Stuff is stuff. You only have to walk through a thrift store to see how utterly meaningless we consider most clothes. You’ll find racks of discarded shoes, handbags worn but not worn out, and dresses guilty only of the crime of outlasting their peak of stylishness.
But then there are the things we hold onto; the skirt that no longer fits but still hangs in the back of the closet; the jackets with shoulder pads wider than an NFL receiver’s; the torturous, toe-pinching, heels you wisely gave up wearing long ago but just can’t bring yourself to ditch.
Sometimes I’ll hold onto an item beyond reason because I remember how much I paid for it. But eventually, having an unworn reminder of wasted money haunting my closet just makes me feel bad.
I’m fascinated by those items we keep and treasure not because of their monetary value but because of their emotional value.
One such item for me is a certain vest. Most people would view it as junk. And I’d have a hard time arguing otherwise. It’s boxy. The tailoring is rough. It has no buttons or even button holes. The burgundy and green velvet appliqué decorating the front and back of the cheap, black, cotton garment is worn and frayed.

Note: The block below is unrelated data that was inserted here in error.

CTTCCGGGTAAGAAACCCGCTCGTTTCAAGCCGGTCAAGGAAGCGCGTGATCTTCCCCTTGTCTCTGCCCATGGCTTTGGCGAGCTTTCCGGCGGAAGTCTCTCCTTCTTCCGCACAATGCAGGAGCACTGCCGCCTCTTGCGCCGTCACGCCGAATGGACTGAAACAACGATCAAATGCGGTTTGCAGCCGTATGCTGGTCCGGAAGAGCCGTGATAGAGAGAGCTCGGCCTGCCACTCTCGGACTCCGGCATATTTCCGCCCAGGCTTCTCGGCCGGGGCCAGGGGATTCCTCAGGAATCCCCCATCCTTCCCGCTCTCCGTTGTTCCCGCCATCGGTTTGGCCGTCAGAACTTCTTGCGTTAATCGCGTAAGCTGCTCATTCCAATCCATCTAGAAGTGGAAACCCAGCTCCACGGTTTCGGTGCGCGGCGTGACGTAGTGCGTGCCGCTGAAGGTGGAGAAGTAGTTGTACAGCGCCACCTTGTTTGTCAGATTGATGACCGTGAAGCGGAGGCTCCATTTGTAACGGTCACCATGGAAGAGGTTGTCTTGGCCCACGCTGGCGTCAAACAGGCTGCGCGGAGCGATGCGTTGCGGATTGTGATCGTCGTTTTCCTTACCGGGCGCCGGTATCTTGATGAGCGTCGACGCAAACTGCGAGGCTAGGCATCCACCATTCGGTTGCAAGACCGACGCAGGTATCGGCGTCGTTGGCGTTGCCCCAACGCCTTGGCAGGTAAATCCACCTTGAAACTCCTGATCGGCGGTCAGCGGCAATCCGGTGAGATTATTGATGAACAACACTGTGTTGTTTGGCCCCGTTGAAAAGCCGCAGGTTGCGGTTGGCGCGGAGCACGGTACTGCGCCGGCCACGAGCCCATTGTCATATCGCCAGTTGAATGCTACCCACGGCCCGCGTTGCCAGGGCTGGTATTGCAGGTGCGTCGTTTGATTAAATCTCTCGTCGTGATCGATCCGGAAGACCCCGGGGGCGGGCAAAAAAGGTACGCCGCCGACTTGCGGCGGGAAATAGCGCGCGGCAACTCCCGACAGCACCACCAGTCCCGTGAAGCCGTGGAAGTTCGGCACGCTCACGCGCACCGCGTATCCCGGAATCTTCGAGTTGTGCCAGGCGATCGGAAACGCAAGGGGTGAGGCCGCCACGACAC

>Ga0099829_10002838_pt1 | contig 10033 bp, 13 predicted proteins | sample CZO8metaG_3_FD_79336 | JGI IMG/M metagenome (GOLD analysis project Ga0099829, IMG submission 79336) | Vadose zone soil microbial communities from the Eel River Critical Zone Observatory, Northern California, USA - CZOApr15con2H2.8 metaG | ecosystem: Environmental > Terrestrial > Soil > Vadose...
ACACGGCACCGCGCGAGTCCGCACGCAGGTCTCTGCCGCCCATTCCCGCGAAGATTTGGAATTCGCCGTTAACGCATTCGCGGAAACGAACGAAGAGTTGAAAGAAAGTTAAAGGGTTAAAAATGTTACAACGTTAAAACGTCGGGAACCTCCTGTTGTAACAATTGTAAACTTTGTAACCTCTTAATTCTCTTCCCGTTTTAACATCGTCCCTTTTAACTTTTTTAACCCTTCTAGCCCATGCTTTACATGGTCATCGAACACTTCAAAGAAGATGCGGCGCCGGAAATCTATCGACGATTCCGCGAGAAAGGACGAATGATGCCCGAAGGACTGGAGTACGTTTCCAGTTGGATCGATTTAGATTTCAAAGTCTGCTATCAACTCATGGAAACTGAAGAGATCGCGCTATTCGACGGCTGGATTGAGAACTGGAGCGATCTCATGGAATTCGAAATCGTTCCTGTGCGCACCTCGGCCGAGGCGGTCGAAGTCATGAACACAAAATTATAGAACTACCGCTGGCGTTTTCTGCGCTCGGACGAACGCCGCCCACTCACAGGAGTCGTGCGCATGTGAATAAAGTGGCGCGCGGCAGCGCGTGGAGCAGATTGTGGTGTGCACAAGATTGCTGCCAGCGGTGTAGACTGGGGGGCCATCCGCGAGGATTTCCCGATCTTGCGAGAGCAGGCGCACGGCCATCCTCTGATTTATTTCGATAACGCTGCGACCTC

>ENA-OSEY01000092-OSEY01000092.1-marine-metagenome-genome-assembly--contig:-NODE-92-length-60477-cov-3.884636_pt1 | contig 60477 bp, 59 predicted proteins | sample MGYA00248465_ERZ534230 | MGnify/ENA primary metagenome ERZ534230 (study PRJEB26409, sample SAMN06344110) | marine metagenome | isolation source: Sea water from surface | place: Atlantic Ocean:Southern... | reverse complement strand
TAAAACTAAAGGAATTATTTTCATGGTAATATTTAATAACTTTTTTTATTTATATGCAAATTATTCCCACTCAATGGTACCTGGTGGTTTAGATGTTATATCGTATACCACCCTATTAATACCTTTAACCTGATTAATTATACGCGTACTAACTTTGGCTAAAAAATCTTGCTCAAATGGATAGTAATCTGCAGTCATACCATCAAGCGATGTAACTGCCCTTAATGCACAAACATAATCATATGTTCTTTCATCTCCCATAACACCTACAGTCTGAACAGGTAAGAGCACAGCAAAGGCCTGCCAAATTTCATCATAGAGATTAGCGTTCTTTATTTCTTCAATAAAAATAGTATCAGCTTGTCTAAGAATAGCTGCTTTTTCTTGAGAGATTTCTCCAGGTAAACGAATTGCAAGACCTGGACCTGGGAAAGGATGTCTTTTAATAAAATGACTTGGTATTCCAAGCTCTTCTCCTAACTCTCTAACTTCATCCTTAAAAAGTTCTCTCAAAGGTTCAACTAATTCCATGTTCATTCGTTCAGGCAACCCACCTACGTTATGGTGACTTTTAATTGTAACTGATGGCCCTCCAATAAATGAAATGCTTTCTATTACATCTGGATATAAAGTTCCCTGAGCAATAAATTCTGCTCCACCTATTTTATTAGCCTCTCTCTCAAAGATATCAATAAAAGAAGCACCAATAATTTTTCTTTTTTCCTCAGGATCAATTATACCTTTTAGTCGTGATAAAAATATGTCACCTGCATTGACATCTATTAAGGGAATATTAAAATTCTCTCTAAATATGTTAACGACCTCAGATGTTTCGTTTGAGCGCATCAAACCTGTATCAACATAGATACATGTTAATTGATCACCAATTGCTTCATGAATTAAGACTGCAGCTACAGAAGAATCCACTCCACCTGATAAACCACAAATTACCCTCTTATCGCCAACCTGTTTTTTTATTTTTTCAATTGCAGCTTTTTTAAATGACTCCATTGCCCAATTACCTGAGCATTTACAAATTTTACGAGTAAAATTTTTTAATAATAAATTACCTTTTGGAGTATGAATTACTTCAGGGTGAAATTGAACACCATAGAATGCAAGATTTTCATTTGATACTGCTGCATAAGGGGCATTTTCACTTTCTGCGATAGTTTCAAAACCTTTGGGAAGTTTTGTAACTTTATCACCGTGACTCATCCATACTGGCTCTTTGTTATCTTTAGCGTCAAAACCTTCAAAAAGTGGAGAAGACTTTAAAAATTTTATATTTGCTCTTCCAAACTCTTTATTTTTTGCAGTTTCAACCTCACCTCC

A boy gave me that vest. I can’t remember his name or even if he were from England or New Zealand or maybe Australia. It’s a blur. It was 1974. I'd traveled from Europe overland through Turkey, Iran, Afghanistan, Pakistan to India where I met the boy. I was eighteen years old. He wasn’t much older. There were no sparks between us. We were just two kids trying to survive in a fascinating land we couldn’t begin to understand. He was wearing the vest. I’d seen men wear similarly embellished vests over long tunics in areas of Afghanistan, Pakistan, and India. The more elaborate ones were decorated with bits of colored glass and mirror held in place with embroidery thread. They sparkled in the dust-colored surroundings.
I told the boy how much I admired his vest and how I wished I’d had the money to buy one when I saw them for sale in the markets. Someone had given the vest to him, he said, and he would give it to me.
And just like that, he removed the vest and handed it to me.
That vest stayed with me when I moved to Nepal for more than a year. I brought it with me when I settled in England for eighteen months. I packed it when I returned to the USA more than three years after I’d left my parents’ home.
I will probably never wear it again. I doubt my daughters have any interest in inheriting a shabby vest that looks as if it came from a hippie festival booth. But I know that I can ever get rid of it.
Anyone on ello holding onto clothes for unreasonable reasons?